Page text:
As a guest, attendant or family member at a wedding you aren’t required to make sure every detail is executed flawlessy but, it is your job make sure your conduct is on point. Try to remember how much planning, expense and stress is involved and be mindful of your place in the wedding.

-Penny Frulla for Bridal Expo Chicago

Wedding Faux Pas

Etiquette is one of the most complicated topics of discussion regarding weddings. Who should be seated at the head table, how to address the envelopes, how do you handle wording on the invitations regarding divorced parents and who pays for what, to mention a few. Basically it is a mine field of dos and don’ts, rights and wrongs and one mis-step could put you in hot water with almost anyone. It is exhausting, to say the least.

Manners are the unenforced standards of conduct in polite society. The real purpose of manners is  to make other people feel comfortable, not to alienate or subject them to your own standards.  There are some  basic tenets that hold society together such as ‘please’, ‘thank you’ and ‘you’re welcome’, other than that  the essence of good manners is to remember that what you think is the truth is actually only your opinion.

Luckily most wedding professionals will help guide you through the planning process gracefully so you can avoid most of the major lapses in etiquette. Invitation specialists will help you decide on wording, the DJ will help you with introducing the wedding party and selecting music, the caterer will help you figure out the details of dinner. Beware, though, there are still pitfalls. Of course you could buy a book on wedding etiquette or surf the net with your specific topics. But, for every person who writes a book or a column or a blog, remember that the ‘etiquette’ guide is just a guide. It is merely the opinion of the author and not the Constitution and if you search long enough you will find someone who agrees with your opinion, whether it is right or wrong.  Common sense should prevail and if you have any doubt that something is in poor taste, it probably is. If you don’t know the definition of poor taste, then it won’t matter anyway.

Keeping all of that in mind, I have composed my list of the worst wedding faux pas.  See if you agree.

Asking for money outright.Whether it is in the invitation, on your website or by mouth, asking for money is a no-no. You should sign up for at least one registry and there are tons of creative ones like the FHA mortgage registry or Home Depot.  Worst offender – Passing around a bag, box or any sort of container  at the wedding or reception like a collection plate at church. This has actually happened. Ghastly! Money Trees are also a thing of the past and  vulgar. Keep it confidential, please… no one wants to see your cash.

Turning the ceremony into a talent show. The bride and groom do not need to sing during the ceremony.  Celine Dion did not sing at her wedding so you don’t need to, either. This is not the time to prove to the world that the bride has the chops for Ave  Maria.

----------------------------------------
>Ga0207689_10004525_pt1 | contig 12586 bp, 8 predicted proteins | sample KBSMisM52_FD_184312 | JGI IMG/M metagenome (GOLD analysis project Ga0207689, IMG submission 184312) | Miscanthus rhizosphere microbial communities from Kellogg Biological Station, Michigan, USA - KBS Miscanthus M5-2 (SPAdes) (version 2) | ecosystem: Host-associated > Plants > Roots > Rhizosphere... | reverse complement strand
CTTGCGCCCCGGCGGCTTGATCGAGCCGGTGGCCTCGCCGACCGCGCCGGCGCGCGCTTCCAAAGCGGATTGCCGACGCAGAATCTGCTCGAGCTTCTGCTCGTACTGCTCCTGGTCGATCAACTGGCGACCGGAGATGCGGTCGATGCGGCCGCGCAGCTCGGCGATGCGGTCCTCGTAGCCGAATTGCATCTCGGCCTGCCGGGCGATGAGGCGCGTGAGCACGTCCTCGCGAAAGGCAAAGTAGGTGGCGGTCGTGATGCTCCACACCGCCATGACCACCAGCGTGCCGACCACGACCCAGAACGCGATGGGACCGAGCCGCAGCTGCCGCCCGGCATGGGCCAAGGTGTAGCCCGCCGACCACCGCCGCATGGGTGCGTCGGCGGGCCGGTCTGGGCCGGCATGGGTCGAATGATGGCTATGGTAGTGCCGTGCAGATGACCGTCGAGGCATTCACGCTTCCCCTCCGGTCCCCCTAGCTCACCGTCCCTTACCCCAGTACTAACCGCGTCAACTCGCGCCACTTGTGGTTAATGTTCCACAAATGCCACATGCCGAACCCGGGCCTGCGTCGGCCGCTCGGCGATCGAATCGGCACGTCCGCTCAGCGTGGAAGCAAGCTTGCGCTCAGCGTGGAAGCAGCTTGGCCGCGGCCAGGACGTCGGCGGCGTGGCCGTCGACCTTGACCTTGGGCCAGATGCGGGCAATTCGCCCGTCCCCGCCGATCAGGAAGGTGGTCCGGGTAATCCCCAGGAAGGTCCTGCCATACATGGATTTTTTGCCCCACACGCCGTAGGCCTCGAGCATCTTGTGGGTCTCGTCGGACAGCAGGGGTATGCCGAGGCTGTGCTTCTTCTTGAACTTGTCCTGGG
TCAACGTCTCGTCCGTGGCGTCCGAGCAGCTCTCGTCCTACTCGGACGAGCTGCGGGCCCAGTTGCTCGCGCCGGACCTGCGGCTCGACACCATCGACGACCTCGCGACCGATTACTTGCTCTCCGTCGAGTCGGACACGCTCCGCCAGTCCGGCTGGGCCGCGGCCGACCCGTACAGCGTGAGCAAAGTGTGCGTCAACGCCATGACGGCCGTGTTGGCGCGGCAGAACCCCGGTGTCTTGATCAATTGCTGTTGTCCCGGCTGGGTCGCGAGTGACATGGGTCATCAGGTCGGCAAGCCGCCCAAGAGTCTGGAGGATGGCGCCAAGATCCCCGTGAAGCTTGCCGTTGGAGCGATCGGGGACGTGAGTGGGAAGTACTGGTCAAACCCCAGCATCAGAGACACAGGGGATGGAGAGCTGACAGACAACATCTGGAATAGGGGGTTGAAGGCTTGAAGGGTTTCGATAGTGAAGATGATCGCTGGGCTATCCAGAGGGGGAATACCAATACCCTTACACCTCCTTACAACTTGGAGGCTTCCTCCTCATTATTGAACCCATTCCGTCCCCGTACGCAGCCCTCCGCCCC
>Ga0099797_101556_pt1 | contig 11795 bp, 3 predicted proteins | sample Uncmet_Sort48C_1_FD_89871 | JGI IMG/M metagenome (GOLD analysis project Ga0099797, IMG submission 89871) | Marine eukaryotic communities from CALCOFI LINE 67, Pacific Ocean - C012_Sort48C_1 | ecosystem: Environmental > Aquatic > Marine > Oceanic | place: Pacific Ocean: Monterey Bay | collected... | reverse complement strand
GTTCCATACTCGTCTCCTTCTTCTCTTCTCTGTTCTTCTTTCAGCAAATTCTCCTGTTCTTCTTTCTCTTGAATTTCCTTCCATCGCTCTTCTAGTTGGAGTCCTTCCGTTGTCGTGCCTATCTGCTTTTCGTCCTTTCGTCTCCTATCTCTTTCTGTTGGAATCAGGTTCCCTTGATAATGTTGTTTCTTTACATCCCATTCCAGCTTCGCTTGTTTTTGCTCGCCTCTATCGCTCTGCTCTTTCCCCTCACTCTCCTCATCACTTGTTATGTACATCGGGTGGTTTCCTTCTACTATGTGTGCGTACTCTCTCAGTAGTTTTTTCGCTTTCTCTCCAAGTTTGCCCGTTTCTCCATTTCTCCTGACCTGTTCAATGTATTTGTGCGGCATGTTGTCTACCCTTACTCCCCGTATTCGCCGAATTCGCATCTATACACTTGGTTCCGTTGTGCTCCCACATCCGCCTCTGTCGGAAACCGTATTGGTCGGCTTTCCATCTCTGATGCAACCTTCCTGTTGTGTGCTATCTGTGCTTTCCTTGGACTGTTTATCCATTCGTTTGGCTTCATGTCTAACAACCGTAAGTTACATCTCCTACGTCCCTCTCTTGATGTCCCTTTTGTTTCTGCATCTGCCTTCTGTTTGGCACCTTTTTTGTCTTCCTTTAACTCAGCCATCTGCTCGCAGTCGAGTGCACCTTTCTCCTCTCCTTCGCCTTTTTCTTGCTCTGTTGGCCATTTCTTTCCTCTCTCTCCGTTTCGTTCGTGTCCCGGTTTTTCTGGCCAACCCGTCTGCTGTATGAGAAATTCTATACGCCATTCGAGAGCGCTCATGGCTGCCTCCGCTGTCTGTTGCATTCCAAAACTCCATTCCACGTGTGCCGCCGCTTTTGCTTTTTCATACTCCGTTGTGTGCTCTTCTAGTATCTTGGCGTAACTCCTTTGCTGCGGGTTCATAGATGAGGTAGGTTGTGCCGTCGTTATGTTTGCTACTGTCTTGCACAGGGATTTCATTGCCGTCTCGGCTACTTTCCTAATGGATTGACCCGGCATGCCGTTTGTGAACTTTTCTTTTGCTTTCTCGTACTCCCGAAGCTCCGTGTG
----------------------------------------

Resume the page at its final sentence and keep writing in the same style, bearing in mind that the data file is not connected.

Late Start. Starting the ceremony more than 15 minutes late is bad, starting it over an hour late is unconscionable. After ten minutes an announcement should be made regarding the late-ness of the ceremony, explaining to the waiting guests why the ceremony is held up. Traffic, medical issue   are good reasons, oversleeping is not. If your fiance oversleeps on your wedding day and is more than one hour late to the ceremony, you should take a pass.

Dragging Ceremony.  The average ceremony in America lasts about 30 minutes, the longest I have attended was a little over an hour. Long enough that by the end of it I had made a mental list of things I needed to do when I got home and wondering if I turned off the stove. If your vows take more than an hour, the groomsmen will be kissing marble before the bride has a chance to pucker up. If the ceremony lasts more than two hours, you need to have your head examined.

Bad Toasts – Where do I begin? If the toast embarasses anyone, ridicules anyone, mentions sex in any way or the cost of the wedding, have it edited out of your wedding video. For your entertainment there is a website dedicated to bad wedding toasts.

Drunk Bride or Groom – The #1 thing you can do at your wedding to show your guests you have absolutely no clue about manners, etiquette or good taste is to get drunk at the reception. If you slur a few words, no problem… just take a break from champagne and drink some water. If you vomit, curse or wind up in jail you are out of control.

Fortunately there are those of us who embrace live comedy. We love the big and little faux pas in life and see them as entertainment. We tell and re-tell the stories of the tacky, extreme and ridiculous as if it were yesterday, and we love the awful as much as the elegant. So, if you are one of those people who cannot resist wearing a size 12 shoe in your size 8 mouth – don’t despair! We support you. For without you we would have no idea of what not to do.

-Penny Frulla for Bridal Expo Chicago